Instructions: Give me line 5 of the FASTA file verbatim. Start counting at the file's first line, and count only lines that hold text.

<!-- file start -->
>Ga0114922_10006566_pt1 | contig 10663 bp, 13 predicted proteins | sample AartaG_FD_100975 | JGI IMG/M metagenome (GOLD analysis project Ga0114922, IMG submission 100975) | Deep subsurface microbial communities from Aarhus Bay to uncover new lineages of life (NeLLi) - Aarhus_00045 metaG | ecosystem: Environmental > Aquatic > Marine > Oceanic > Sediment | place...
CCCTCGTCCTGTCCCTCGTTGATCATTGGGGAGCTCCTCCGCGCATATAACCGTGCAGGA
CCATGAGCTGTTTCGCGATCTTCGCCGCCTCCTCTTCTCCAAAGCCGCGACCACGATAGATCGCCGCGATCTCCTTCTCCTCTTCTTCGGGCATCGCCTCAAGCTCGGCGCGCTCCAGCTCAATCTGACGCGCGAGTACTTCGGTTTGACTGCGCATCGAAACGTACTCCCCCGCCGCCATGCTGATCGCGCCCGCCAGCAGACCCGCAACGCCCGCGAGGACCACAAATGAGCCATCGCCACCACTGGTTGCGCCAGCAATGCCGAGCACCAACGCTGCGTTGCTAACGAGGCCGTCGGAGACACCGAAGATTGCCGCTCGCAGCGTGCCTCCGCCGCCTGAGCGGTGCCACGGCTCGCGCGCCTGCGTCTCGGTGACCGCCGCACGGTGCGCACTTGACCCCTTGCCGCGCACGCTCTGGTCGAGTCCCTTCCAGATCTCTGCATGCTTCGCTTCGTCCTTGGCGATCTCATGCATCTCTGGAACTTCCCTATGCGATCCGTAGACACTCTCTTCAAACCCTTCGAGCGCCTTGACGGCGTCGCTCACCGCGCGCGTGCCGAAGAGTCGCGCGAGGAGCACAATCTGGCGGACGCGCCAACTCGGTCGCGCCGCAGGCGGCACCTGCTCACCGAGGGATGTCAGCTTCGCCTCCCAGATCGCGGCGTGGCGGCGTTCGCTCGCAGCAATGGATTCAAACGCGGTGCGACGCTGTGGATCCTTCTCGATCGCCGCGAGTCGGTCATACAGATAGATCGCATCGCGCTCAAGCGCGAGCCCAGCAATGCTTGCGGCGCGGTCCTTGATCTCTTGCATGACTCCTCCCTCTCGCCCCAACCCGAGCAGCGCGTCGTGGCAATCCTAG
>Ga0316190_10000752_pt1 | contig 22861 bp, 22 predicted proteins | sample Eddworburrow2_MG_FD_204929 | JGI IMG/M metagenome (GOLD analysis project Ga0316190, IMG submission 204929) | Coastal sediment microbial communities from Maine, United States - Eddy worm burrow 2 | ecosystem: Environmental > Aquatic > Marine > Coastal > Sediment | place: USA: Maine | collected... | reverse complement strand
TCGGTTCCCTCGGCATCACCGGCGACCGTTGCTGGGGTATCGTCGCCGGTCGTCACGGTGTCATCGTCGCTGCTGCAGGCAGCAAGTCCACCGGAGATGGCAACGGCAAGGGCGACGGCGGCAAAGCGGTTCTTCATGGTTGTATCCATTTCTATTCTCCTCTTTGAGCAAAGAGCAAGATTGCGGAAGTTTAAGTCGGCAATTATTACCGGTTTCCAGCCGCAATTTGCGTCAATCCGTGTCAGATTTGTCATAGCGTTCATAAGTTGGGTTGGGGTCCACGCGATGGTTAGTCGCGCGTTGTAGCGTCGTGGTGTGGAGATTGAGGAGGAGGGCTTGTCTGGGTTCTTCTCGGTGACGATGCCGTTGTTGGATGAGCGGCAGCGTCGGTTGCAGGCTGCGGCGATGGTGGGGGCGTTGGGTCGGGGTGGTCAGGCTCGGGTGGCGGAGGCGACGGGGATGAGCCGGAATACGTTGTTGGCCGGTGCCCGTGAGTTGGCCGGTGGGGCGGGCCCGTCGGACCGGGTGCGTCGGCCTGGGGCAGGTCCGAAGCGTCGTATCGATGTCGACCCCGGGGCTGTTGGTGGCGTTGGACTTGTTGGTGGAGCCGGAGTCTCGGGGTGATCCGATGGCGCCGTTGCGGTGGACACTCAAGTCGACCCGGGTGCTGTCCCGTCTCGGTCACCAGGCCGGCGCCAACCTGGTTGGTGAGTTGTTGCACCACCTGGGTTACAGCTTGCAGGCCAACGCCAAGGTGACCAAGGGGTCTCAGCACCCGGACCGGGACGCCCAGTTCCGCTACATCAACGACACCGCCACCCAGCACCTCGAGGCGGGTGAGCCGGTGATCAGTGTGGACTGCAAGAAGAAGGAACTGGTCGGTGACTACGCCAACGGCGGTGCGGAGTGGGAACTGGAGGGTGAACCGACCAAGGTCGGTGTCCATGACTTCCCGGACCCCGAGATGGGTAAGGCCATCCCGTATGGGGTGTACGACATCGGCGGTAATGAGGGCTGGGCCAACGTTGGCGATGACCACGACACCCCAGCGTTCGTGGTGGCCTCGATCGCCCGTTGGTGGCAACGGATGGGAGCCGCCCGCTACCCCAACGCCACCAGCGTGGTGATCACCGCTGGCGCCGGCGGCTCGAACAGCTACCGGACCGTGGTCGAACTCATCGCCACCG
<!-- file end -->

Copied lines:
TCGGTTCCCTCGGCATCACCGGCGACCGTTGCTGGGGTATCGTCGCCGGTCGTCACGGTGTCATCGTCGCTGCTGCAGGCAGCAAGTCCACCGGAGATGGCAACGGCAAGGGCGACGGCGGCAAAGCGGTTCTTCATGGTTGTATCCATTTCTATTCTCCTCTTTGAGCAAAGAGCAAGATTGCGGAAGTTTAAGTCGGCAATTATTACCGGTTTCCAGCCGCAATTTGCGTCAATCCGTGTCAGATTTGTCATAGCGTTCATAAGTTGGGTTGGGGTCCACGCGATGGTTAGTCGCGCGTTGTAGCGTCGTGGTGTGGAGATTGAGGAGGAGGGCTTGTCTGGGTTCTTCTCGGTGACGATGCCGTTGTTGGATGAGCGGCAGCGTCGGTTGCAGGCTGCGGCGATGGTGGGGGCGTTGGGTCGGGGTGGTCAGGCTCGGGTGGCGGAGGCGACGGGGATGAGCCGGAATACGTTGTTGGCCGGTGCCCGTGAGTTGGCCGGTGGGGCGGGCCCGTCGGACCGGGTGCGTCGGCCTGGGGCAGGTCCGAAGCGTCGTATCGATGTCGACCCCGGGGCTGTTGGTGGCGTTGGACTTGTTGGTGGAGCCGGAGTCTCGGGGTGATCCGATGGCGCCGTTGCGGTGGACACTCAAGTCGACCCGGGTGCTGTCCCGTCTCGGTCACCAGGCCGGCGCCAACCTGGTTGGTGAGTTGTTGCACCACCTGGGTTACAGCTTGCAGGCCAACGCCAAGGTGACCAAGGGGTCTCAGCACCCGGACCGGGACGCCCAGTTCCGCTACATCAACGACACCGCCACCCAGCACCTCGAGGCGGGTGAGCCGGTGATCAGTGTGGACTGCAAGAAGAAGGAACTGGTCGGTGACTACGCCAACGGCGGTGCGGAGTGGGAACTGGAGGGTGAACCGACCAAGGTCGGTGTCCATGACTTCCCGGACCCCGAGATGGGTAAGGCCATCCCGTATGGGGTGTACGACATCGGCGGTAATGAGGGCTGGGCCAACGTTGGCGATGACCACGACACCCCAGCGTTCGTGGTGGCCTCGATCGCCCGTTGGTGGCAACGGATGGGAGCCGCCCGCTACCCCAACGCCACCAGCGTGGTGATCACCGCTGGCGCCGGCGGCTCGAACAGCTACCGGACCGTGGTCGAACTCATCGCCACCG